Open Access Mini Review

Reward System Components in Addictive Disorders

Behzad Saberi*

Medical Research, Iran

Corresponding Author

Received Date: June 01, 2019;  Published Date: July 18, 2019

Mini Review

There are some important components in the reward system include insular, prefrontal and orbitofrontal cortexes, ventral pallidum, nucleus accumbense, amygdala and ventral tegmental area. The origin of the dopaminergic reward system is the ventral tegmental area which is the dopaminergic neurons location and can activate the ventral striatum by sending the dopaminergic neurons axons to that. Ventral tegmental area influences the behavior and actions which would lead to ‘better than expected’ result and will be repeated in the future more frequently. Such result causes the ‘positive prediction error’ [1-5].

Feelings of ‘wanting’ and ‘liking’ occur by the neurons in the ventral striatum and nucleus accumbens which contain neurons that are under opioid neurotransmission influence and cause affective pleasure –liking feeling –and neurons which are activated by the ventral tegmental dopaminergic stimulation and lead to specific actions motivation – wanting feeling. Similar to the ventral striatum, ventral pallidum is involved in such affective and motivational processes. Emotional evaluation of the related stimulations and consequently survival and preservation of the species and silence attribution to stimulations which would be important, is the role which amygdala plays in this regard same as the axons of the prefrontal cortex neurons which would activate the ventral tegmental area. The insular and orbitofrontal cortexes play the important role in stimulus reward value stimulation. Long-term motivations and aims development are the prefrontal cortex role. Ventral striatum and ventral tegmental area’s tonic baseline activity are induced by a positive evaluation of the real situation regarding long-term aims. Reduced craving for alcohol and cocaine achieved by direct current stimulation and transcranial magnetic stimulation of the prefrontal cortex of the alcohol and cocaine addicted patients [6-10].

The key system for all addictive disorders which is the dopaminergic reward system leads to subjective experience and behavioral alterations. Patient’s motivations and cognitions would be dominated almost completely by the addictive activities. It is necessary to understand the basic mechanisms involved in the reward system so that dealing with addictive disorders during clinical practice can be done more precisely and with achieving better clinical results [11-13].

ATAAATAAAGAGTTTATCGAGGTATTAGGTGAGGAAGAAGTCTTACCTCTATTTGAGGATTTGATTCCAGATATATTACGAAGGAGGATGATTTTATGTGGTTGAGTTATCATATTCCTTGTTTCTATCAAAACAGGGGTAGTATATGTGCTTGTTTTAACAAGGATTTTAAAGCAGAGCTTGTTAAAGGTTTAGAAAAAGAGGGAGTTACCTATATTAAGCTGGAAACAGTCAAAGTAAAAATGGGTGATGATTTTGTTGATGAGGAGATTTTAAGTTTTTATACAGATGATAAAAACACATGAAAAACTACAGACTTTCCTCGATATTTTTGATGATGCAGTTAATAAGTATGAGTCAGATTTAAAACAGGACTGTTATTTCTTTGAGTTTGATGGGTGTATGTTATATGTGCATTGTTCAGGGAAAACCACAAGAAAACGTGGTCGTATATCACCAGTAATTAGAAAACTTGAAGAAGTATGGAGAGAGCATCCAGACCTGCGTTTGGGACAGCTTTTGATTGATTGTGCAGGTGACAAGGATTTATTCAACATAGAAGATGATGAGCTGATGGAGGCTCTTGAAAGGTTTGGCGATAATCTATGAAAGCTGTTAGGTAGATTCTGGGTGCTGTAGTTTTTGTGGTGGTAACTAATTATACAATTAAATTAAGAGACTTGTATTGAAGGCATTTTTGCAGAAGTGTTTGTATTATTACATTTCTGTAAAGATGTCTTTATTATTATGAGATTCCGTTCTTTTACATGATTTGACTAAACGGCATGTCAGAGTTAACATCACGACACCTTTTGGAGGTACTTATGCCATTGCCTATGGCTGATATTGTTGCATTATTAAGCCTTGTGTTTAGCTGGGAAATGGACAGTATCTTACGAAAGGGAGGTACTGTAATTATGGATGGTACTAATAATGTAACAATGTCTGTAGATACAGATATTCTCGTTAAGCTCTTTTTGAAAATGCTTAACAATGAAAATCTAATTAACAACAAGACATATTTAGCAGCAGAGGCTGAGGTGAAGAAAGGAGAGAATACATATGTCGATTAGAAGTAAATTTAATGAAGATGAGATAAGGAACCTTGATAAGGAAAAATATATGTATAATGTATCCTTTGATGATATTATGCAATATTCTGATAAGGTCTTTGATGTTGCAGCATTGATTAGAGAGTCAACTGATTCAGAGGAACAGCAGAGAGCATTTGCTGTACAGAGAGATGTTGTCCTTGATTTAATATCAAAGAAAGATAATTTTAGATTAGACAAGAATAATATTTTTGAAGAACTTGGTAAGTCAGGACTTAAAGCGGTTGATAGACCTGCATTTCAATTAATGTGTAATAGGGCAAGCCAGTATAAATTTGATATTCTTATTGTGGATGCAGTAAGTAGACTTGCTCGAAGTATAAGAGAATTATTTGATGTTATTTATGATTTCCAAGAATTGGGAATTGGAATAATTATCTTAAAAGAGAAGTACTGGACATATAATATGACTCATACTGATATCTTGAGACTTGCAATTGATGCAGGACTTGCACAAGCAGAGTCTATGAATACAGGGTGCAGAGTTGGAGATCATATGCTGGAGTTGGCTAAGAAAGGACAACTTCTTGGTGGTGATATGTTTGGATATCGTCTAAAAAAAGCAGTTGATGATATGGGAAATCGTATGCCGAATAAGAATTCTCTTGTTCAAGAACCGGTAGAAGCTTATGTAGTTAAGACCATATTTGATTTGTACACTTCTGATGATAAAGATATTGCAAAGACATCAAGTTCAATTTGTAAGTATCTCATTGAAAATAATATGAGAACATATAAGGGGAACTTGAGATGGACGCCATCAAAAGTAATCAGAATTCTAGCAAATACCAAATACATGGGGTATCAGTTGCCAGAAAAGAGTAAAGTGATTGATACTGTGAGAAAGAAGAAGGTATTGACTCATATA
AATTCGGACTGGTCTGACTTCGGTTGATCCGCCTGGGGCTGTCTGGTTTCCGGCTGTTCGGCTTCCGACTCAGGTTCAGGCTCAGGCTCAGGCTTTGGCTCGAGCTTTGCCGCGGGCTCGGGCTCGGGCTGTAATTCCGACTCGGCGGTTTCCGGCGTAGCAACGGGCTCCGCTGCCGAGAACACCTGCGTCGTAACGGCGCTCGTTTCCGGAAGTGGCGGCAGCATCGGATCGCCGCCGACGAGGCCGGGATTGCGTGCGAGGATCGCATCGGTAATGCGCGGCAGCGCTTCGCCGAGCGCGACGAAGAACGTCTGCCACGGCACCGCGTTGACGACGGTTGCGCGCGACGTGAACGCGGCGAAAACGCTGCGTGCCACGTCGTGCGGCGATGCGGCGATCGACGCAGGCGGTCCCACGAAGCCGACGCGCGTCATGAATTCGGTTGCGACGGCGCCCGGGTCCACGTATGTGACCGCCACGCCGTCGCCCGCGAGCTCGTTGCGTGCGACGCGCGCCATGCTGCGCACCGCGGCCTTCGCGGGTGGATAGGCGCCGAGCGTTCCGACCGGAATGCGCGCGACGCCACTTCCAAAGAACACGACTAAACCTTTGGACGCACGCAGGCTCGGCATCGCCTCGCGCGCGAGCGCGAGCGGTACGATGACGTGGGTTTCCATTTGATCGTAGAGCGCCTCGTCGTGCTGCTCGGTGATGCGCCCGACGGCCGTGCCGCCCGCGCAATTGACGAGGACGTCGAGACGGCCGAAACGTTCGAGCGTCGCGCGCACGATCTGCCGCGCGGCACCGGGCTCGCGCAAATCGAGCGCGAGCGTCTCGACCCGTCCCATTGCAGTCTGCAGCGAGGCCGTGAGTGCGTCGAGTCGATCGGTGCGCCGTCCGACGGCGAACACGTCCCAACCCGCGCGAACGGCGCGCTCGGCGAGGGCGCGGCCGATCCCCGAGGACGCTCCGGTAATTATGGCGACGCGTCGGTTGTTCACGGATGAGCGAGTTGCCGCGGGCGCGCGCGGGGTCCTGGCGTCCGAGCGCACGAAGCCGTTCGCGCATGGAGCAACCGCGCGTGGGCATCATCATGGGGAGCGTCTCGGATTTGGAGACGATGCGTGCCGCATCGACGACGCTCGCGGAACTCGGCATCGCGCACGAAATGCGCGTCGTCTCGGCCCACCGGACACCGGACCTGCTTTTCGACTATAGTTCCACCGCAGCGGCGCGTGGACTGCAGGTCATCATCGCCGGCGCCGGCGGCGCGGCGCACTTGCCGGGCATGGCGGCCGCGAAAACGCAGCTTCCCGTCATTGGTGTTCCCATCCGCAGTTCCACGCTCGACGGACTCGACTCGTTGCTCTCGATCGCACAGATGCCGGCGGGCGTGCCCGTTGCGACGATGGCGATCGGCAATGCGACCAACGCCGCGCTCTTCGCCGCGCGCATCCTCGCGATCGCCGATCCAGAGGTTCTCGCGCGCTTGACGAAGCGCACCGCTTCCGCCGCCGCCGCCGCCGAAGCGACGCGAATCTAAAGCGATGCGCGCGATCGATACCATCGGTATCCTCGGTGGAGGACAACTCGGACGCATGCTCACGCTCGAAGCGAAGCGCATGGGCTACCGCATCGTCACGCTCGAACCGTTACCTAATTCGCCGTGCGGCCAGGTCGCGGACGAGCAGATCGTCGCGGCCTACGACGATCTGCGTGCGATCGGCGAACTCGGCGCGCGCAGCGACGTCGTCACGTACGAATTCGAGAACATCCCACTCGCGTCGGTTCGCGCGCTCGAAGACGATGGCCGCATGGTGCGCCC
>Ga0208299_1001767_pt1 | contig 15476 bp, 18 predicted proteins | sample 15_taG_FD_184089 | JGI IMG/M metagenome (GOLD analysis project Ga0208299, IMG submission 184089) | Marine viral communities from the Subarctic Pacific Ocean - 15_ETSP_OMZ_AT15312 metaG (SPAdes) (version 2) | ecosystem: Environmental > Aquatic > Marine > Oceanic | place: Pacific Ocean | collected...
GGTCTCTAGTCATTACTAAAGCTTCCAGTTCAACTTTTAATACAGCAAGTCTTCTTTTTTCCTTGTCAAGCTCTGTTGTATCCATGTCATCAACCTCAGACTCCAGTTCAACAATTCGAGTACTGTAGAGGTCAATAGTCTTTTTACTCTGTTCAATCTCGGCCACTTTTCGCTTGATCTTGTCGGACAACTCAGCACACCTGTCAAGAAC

Conflict of Interest

No conflict of interest


  1. Berridge KC, Robinson TE (2003) Parsing reward. Trends Neurosci 26(9): 507-513.
  2. Grüsser SM, Thalemann CN, Verhaltenssucht (2006) 1stedn. Bern: Verlag Hans Huber.
  3. Bayer HM, Glimcher PW (2005) Midbrain dopamine neurons encode a quantitative reward prediction error signal. Neuron 47(1):129-141.
  4. Cromwell HC, Berridge KC (1993) Where does damage lead to enhanced food aversion: the ventral pallidum/substantia innominata or lateral hypothalamus? Brain Res 624(1-2): 1-10.
  5. Karreman M, Moghaddam B (1996) The prefrontal cortex regulates the basal release of dopamine in the limbic striatum: an effect mediated by ventral tegmental area. J Neurochem 66(2): 589-598.
  6. Camprodon JA, Martinez-Raga J, Alonso-Alonso M, Shih MC, Pascual- Leone A (2007) One session of high frequency repetitive transcranial magnetic stimulation (rTMS) to the right prefrontal cortex transiently reduces cocaine craving. Drug Alcohol Depend 86(1): 91-94.
  7. Berridge KC (2003) Pleasures of the brain. Brain Cogn 52(1): 106-128.
  8. Davey CG, Yücel M, Allen NB (2008) The emergence of depression in adolescence: development of the prefrontal cortex and the representation of reward. Neurosci Biobehav Rev 32(1): 1-19.
  9. American Psychiatric Association (2013) Diagnostic and statistical manual of mental disorders. Arlington.
  10. Beck A, Schlagenhauf F, Wüstenberg T, Hein J, Kienast T, et al. (2009) Ventral striatal activation during reward anticipation correlates with impulsivity in alcoholics. Biol Psychiatry 66(8): 734-742.
  11. Di Chiara G, Bassareo V (2007) Reward system and addiction: what dopamine does and doesn’t do. Curr Opin Pharmacol 7(1): 69-76.
  12. Reuter J, Raedler T, Rose M, Hand I, Gläscher J, et al. (2005) Pathological gambling is linked to reduced activation of the mesolimbic reward system. Nat Neurosci 8(2):147-148.
  13. Blood AJ, Iosefescu DV, Makris N, Perlis RH, Kennedy EN, et al. (2010) Microstructural abnormalities in subcortical reward circuitry of subjects of subjects with major depressive disorder. PLoS One 5(11): e13945.
Signup for Newsletter
Scroll to Top